Traditional manufacturers are currently playing a “zero sum game” because growth in electric car sales eats into the value of internal combustion engine factories, which “are effectively stranded assets”.
Philippe Houchois, an analyst at Jefferies, an investment bank, said carmakers’ share prices will be in large part dependent on their ability to avoid losses on fossil fuel assets. “If you want to be a better valued carmaker you need to find a way to shrink your assets faster than a gradual transition to electric vehicles would suggest,” he said.
The industry has already made significant steps away from fossil fuels. The year 2020 will be seen as key for electric cars because of new EU regulations that mandated a limit on average carbon dioxide emissions of 95g/km across all cars sold. The UK has committed to carrying on its emissions regime at an equivalent or stronger level after the Brexit transition period ends on 1 January 2021.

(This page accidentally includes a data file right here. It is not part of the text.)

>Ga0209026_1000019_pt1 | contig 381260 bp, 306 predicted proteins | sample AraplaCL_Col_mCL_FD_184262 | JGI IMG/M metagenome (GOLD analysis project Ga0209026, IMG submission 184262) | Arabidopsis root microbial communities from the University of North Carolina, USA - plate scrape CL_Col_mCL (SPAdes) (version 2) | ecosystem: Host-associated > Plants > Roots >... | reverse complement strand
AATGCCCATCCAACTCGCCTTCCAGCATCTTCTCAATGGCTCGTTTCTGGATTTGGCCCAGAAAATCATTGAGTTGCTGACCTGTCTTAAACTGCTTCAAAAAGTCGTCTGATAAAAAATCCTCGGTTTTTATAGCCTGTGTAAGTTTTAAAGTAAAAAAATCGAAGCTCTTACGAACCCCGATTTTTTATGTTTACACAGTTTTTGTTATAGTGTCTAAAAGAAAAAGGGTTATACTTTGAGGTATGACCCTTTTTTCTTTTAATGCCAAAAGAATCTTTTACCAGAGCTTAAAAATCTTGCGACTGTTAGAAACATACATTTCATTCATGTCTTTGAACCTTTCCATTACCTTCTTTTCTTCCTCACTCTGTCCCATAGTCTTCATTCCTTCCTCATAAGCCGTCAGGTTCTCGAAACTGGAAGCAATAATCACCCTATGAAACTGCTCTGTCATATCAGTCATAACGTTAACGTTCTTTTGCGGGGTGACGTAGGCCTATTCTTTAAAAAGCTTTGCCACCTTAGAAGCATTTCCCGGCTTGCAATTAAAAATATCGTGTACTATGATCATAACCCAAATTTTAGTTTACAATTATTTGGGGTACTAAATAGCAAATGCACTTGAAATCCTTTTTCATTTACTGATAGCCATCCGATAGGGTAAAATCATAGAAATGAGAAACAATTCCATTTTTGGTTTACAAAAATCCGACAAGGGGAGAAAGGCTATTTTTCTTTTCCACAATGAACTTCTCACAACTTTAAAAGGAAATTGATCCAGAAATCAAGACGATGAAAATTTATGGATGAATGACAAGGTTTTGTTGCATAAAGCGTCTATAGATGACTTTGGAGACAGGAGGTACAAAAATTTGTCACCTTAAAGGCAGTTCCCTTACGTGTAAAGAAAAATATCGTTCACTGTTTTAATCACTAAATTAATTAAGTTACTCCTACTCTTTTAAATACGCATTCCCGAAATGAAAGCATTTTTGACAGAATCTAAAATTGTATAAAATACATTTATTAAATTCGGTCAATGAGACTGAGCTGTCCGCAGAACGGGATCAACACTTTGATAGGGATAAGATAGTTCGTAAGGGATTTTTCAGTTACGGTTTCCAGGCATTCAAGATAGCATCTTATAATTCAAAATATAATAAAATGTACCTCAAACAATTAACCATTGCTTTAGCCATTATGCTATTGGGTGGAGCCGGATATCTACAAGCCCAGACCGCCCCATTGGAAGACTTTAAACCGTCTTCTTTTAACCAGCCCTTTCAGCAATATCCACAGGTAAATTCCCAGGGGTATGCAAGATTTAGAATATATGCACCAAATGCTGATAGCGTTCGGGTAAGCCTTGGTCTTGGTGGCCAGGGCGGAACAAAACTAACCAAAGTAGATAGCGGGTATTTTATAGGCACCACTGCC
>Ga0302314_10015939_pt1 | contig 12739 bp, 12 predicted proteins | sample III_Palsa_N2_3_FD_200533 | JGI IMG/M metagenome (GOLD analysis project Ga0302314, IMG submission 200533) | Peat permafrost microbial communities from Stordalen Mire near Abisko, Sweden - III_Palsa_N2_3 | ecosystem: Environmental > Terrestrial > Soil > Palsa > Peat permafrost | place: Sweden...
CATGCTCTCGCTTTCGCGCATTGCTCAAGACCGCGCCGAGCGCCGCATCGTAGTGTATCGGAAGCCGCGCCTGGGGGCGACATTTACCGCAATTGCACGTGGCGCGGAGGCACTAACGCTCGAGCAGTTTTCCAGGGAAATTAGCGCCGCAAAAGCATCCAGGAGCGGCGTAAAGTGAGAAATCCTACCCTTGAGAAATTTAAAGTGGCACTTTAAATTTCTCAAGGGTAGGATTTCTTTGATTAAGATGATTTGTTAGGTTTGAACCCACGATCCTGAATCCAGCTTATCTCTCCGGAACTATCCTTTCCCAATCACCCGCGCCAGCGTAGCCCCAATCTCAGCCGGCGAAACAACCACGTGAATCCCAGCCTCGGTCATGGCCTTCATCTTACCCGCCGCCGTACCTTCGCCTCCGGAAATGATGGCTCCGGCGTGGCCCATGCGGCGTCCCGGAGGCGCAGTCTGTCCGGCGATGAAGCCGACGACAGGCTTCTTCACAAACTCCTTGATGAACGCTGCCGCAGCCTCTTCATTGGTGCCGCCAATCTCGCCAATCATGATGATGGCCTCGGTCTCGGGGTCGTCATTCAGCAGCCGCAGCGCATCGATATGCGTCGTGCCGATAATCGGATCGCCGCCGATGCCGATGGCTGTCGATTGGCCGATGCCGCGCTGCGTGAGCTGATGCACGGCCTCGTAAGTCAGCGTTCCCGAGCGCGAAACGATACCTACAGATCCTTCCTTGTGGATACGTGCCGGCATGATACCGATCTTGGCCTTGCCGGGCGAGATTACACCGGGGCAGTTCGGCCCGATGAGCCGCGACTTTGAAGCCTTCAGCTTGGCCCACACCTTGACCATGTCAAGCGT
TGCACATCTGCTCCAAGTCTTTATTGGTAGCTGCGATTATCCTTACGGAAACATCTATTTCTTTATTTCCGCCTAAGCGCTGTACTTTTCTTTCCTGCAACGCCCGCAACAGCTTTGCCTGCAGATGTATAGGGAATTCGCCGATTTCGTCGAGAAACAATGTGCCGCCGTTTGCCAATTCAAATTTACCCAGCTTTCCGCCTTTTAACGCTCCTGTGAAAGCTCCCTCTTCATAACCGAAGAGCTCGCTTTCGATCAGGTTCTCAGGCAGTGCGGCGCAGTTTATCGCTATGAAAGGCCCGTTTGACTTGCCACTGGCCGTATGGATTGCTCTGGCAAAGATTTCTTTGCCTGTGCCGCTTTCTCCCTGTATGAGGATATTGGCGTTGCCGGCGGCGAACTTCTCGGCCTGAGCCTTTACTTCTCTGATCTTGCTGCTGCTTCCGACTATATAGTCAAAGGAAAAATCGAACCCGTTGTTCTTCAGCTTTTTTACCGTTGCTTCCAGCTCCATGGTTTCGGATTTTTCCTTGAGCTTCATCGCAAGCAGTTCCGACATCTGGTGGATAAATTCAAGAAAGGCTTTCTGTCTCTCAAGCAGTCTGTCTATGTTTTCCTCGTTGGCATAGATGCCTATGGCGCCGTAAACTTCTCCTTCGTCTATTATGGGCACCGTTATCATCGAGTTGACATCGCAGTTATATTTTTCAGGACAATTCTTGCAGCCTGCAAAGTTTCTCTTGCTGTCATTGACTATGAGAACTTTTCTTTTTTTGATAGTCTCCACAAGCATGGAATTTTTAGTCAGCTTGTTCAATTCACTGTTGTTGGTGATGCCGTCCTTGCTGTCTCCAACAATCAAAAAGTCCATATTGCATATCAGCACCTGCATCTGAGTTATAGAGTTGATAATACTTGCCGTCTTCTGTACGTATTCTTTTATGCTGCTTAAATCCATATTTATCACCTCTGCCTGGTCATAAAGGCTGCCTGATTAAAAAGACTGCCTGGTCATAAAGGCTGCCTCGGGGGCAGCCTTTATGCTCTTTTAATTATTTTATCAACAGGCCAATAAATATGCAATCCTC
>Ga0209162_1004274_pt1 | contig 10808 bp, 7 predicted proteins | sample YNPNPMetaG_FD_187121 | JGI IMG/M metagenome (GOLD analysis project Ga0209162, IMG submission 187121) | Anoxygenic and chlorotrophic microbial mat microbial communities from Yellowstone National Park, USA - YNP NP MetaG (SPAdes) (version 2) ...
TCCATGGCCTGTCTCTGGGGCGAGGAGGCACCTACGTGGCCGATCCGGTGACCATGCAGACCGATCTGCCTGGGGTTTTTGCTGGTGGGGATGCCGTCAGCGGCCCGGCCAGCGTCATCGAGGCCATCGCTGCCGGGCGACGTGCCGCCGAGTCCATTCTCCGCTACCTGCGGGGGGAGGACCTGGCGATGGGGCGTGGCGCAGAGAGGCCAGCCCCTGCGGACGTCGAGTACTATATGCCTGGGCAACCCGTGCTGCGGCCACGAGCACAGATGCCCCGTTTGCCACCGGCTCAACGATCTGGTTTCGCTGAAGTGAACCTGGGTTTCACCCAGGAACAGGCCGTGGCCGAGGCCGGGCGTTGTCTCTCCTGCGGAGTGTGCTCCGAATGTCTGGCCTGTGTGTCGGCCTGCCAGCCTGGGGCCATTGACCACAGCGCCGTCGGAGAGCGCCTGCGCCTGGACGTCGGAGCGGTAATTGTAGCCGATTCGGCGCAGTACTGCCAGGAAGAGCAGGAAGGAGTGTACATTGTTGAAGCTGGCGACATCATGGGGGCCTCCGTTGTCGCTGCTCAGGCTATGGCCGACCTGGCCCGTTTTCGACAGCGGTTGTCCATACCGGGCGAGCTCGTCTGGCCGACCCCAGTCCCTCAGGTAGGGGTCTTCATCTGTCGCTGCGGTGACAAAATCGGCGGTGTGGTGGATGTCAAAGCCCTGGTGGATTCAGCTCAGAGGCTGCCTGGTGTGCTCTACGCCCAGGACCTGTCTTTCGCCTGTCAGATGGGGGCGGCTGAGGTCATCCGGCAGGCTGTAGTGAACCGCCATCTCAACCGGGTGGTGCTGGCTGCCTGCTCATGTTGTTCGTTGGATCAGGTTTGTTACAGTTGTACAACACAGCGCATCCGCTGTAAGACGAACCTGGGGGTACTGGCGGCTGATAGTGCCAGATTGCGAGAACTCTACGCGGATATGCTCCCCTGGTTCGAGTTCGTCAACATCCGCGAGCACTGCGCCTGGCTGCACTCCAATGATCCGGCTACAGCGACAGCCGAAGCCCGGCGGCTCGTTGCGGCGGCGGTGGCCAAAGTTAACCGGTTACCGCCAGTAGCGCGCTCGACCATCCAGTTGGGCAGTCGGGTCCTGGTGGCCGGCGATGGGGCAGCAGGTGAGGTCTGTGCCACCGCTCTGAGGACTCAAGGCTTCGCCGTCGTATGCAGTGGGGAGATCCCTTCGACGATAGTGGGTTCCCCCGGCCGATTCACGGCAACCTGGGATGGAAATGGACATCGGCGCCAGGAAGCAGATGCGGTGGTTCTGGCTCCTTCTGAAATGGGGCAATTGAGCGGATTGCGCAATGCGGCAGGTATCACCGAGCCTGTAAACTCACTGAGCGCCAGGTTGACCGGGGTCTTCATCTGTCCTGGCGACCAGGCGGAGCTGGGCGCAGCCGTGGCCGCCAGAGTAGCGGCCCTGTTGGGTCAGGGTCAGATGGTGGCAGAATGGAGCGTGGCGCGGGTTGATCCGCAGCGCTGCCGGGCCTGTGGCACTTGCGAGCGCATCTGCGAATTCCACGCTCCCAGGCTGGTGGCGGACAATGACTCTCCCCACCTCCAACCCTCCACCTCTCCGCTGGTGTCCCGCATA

The regulations have prompted a rapid increase in electric car sales as carmakers scrambled to avoid fines worth hundreds of millions of euros – although Volkswagen has already conceded that it will miss its 2020 target, incurring a fine estimated at around €270m (£248m).
BMW announced on Sunday it would build 250,000 more electric cars than it had previously planned between now and 2023. Oliver Zipse, the company’s chief executive, said he wanted roughly 20% of cars it sells to be electric by 2023, up from 8% this year.
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